Reversing a string without using array, classes and reverse function

I am trying this:

mystring = gets
mystring.scan(/…$/) {|x| puts x}

It returns only the last character. Is it possible to add the above line
in loop?

On Fri, 22 Apr 2011 12:54:16 +0900
Rubist R. [email protected] wrote:

I am trying this:

mystring = gets
mystring.scan(/…$/) {|x| puts x}

It returns only the last character. Is it possible to add the above
line in loop?

Here’s something I stumbled through which seems to work.

  • Using a regex of /.$/
  • Slowly chomping away at the original string.
  • Using another variable to build my result.

mystring = ‘Hello, World!’
result = ‘’

fail = 0
until fail == “100” or mystring == ‘’ do
fail += 1
mystring.match( %r{(.$)} )
break if $~ == nil
result += $~[1]
mystring = mystring.chomp( $~[1] )
end

puts result

I attempted below given code, but it is neither displaying result nor
error:

================CODE==========================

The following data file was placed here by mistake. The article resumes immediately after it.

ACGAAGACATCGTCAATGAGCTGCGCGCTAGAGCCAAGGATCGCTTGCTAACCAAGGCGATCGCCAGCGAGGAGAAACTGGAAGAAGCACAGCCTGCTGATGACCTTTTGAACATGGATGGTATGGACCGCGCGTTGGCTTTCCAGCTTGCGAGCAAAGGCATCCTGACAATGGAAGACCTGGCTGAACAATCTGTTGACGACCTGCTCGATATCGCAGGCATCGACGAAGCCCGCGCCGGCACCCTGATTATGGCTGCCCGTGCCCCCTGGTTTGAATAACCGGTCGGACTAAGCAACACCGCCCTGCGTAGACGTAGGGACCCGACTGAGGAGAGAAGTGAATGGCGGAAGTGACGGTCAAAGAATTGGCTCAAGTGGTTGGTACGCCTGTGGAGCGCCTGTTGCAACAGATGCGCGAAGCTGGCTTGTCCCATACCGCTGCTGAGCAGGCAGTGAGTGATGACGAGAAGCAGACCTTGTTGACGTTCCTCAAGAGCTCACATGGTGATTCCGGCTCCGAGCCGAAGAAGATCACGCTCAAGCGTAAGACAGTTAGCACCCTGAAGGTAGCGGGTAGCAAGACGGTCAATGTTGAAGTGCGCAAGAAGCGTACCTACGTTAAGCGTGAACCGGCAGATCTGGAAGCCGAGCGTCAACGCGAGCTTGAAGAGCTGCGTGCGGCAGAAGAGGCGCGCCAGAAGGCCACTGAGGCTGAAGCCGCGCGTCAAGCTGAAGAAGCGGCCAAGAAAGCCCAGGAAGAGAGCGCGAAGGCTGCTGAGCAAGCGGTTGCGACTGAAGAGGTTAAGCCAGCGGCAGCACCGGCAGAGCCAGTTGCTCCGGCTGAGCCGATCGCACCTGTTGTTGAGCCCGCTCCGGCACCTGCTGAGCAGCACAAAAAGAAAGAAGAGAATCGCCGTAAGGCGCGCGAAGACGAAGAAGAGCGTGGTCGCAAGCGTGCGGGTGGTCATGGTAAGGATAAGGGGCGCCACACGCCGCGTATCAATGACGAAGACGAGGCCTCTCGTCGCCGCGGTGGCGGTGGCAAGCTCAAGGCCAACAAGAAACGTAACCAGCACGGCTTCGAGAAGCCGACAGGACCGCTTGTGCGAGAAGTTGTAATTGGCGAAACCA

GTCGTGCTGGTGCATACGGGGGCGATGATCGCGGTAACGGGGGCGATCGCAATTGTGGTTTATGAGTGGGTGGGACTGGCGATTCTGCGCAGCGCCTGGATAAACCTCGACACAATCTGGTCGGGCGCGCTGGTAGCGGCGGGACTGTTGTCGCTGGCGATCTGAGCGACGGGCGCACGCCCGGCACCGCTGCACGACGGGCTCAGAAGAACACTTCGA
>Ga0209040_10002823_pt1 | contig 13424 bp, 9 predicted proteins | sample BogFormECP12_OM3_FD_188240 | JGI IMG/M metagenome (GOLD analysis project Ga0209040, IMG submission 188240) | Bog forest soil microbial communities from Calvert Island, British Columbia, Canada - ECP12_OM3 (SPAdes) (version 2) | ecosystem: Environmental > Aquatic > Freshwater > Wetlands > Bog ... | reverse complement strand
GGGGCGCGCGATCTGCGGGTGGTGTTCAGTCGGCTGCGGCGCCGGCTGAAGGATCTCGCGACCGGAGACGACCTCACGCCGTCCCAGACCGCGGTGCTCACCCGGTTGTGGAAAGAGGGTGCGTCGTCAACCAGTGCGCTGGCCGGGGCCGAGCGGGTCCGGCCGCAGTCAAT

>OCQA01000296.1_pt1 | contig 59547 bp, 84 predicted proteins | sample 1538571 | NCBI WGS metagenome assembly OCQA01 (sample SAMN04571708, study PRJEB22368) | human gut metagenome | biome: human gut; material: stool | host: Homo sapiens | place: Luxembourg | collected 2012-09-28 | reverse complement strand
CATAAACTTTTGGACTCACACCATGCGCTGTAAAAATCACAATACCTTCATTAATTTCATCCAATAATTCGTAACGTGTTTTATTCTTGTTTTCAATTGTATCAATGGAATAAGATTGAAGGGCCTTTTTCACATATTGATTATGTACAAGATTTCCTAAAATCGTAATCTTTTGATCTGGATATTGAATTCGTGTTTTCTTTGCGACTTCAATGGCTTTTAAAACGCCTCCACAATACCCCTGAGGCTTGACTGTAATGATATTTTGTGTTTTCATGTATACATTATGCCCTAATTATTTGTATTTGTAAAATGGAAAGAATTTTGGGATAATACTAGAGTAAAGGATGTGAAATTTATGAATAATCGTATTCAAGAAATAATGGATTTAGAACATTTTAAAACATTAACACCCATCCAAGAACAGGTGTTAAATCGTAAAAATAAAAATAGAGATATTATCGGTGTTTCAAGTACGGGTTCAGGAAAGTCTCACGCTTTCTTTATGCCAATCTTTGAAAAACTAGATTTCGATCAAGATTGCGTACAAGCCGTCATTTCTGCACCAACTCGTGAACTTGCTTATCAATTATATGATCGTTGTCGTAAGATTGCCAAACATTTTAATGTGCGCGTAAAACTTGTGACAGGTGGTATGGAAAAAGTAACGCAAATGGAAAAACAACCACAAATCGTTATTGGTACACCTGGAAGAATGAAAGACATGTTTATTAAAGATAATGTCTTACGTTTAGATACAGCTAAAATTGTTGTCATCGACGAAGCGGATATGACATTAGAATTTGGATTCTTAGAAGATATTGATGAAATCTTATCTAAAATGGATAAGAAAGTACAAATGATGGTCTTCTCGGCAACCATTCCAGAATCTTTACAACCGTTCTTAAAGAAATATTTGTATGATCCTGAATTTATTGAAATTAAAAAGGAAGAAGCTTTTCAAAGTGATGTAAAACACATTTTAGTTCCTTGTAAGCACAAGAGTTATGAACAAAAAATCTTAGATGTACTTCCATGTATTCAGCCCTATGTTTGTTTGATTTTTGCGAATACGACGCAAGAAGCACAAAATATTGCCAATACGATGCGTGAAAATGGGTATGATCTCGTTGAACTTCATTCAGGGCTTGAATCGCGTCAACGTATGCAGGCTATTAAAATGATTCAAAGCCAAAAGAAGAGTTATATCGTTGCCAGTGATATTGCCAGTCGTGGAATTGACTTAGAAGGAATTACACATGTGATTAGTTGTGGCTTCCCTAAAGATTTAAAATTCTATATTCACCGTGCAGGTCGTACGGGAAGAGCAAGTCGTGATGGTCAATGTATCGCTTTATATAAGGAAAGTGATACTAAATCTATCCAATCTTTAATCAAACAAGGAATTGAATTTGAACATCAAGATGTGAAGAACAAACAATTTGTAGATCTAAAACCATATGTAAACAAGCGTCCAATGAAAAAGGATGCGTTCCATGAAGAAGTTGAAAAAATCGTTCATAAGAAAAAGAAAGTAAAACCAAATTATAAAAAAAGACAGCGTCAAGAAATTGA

s = “This is to test reverse of a string”
len = s.length
for j in len…1 do
mycommand = “s.scan(/.$/) {|x| puts x}”
mycommand = mycommand.insert 7,"."
end

What I am doing is to insert a period (.) in the seventh or eighth
position on each loop.

spiralofhope wrote in post #994433:

On Fri, 22 Apr 2011 12:54:16 +0900

I am trying this:

mystring = gets
mystring.scan(/…$/) {|x| puts x}

It returns only the last character. Is it possible to add the above
line in loop?

Here’s something I stumbled through which seems to work.

  • Using a regex of /.$/
  • Slowly chomping away at the original string.
  • Using another variable to build my result.

mystring = ‘Hello, World!’
result = ‘’

fail = 0
until fail == “100” or mystring == ‘’ do
fail += 1
mystring.match( %r{(.$)} )
break if $~ == nil